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Debate over Constitutionality of Forceful Isolation of SARS Patients

Debate over Constitutionality of Forceful Isolation of SARS Patients

Posted April. 13, 2003 22:08,   


The government has promised to put any SARS-infected person living in South Korea under quarantine as a preventive measure. Anyone failing to comply with the order is to be put into an isolation ward by the police. Severe opposition however, is being voiced against the measure.

The National Institute of Health (NIH) announced its measure in an emergency cabinet meeting held Friday. If a SARS infected person is found, the NIH will request that the police assist in isolating the patient and any person who may have been in contact with the patient.

An NIH official confirmed yesterday, "Unless we swiftly isolate the patient and those who had contact with the patient, more people will fall victim to SARS. If the circumstances necessitate, we will ask for cooperation from the police."

The Police Department also verified that when asked by the NIH, they would help it secure custody of the patient. The law authorizes the police to prevent any imminent danger. Thus, once the NIH classifies a person as a threat, the authorities can step in and quarantine the infected person.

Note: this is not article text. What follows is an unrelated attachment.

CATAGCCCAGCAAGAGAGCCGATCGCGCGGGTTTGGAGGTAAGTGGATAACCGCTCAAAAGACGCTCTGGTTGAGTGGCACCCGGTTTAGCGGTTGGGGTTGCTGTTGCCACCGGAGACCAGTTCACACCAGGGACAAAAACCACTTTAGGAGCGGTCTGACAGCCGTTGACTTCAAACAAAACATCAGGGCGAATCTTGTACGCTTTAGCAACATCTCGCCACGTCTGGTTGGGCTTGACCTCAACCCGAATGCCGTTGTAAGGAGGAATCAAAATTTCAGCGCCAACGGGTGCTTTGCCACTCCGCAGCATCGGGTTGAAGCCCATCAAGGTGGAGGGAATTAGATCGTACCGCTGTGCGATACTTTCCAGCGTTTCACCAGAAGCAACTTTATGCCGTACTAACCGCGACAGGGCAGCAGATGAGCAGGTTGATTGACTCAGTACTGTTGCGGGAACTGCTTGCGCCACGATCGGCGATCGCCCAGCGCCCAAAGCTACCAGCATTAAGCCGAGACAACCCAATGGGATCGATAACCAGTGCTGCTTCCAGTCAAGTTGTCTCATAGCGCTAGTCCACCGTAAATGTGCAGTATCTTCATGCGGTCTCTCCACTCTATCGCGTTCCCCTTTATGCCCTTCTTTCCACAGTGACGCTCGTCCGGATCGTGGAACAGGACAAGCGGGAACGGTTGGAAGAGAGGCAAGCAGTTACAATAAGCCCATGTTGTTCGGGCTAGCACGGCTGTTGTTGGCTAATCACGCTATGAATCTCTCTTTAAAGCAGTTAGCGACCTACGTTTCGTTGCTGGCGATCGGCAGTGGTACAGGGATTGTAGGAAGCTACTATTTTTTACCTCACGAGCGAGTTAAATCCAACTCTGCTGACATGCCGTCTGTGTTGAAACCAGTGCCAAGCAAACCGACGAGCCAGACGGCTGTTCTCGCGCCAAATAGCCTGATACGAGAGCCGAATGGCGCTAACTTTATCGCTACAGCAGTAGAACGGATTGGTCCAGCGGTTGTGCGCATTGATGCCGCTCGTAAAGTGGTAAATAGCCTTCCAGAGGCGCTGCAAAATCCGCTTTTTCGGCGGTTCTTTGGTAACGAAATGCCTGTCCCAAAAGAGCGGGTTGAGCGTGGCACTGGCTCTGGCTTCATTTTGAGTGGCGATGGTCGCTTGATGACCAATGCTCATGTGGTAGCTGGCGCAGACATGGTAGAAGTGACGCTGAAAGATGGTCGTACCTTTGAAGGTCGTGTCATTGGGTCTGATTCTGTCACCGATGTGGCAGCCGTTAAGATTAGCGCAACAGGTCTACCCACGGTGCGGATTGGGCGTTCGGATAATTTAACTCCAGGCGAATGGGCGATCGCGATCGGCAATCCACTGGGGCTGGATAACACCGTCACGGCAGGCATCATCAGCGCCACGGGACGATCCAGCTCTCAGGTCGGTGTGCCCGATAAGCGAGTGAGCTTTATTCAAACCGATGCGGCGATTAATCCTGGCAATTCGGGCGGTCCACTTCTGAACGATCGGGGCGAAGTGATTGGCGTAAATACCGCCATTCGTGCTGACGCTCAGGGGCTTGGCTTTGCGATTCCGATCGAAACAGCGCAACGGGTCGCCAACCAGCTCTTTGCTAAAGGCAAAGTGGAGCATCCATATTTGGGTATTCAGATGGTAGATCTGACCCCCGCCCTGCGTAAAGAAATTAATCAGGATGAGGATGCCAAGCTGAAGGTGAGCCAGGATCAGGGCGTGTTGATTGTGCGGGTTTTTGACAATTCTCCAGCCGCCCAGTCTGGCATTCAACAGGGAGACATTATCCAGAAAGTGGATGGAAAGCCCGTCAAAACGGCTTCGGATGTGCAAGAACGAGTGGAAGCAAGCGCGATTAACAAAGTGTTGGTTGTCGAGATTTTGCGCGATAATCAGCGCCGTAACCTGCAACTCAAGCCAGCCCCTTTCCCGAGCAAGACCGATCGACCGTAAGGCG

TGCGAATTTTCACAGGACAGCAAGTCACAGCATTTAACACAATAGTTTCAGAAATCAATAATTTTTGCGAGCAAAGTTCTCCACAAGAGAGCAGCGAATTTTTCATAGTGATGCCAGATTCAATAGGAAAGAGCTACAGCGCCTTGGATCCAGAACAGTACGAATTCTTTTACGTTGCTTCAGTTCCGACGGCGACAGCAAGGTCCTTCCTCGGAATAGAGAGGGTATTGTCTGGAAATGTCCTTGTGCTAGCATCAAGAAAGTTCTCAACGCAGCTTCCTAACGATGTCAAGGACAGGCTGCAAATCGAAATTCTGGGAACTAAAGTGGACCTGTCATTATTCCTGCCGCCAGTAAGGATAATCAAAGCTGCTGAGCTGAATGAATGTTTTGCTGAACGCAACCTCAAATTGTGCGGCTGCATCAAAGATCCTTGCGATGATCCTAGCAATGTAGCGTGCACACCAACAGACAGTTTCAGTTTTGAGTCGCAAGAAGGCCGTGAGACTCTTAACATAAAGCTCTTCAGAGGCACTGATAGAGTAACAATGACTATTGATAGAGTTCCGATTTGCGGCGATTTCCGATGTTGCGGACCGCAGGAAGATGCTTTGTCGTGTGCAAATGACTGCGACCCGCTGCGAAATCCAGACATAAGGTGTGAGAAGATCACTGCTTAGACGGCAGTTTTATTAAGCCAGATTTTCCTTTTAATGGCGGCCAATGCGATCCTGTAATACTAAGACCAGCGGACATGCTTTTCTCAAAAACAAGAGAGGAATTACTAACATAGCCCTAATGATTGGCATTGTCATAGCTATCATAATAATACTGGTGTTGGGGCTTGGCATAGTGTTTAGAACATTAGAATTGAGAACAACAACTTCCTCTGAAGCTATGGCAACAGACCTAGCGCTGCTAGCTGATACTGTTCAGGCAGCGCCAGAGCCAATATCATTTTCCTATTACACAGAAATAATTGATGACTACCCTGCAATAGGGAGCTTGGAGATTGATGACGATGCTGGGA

The Act on Epidemic Control does not explicitly provide any legal grounds for putting an infected patient and those suspected of infection under forceful quarantine. Therefore, many experts doubt the constitutionality of the recent measure.

In fact, the Act allows the authorities to isolate only those patients that contract diseases belonging to the first group (e.g. cholera and the plague) and to the third group (e.g. malaria). Other than those cases, a patient may elect to sign up for isolated treatment. Thus, there are no explicit provisions authorizing forceful quarantines.

Anther NIH official explained that "the Act imposes a duty on the government to protect and treat infected patients. We interpret the law authorizing us to forcefully put certain people under quarantine for the safety of society. We also believe the law gives us the authority to mobilize the police to protect the interests of society as a whole."

The NIH defines a "possibly infected person from contact" as a person who has traveled with a SARS infected person, lived with or assisted a SARS patient in a hospital, been exposed by secretion or body fluids of a SARS victim, and/or remained close to a SARS victim at work or school. If classified as such, the SARS infected person would have to be isolated for 10 days from the last day of contact with the SARS victim.

Under the definition, however, numerous people could be sequestered and would not be able to go about normal life during the isolation. Nonetheless, the government opposes any compensation for those quarantined.

A civil rights expert said, "In an emergency caused by an epidemic, it is legitimate to put patients under quarantine. It`s not a violation of human rights, I believe." "But," he continued, "if the police are to step in, the government has to prove unequivocally how and why the measure was necessary."

Jin Lee leej@donga.com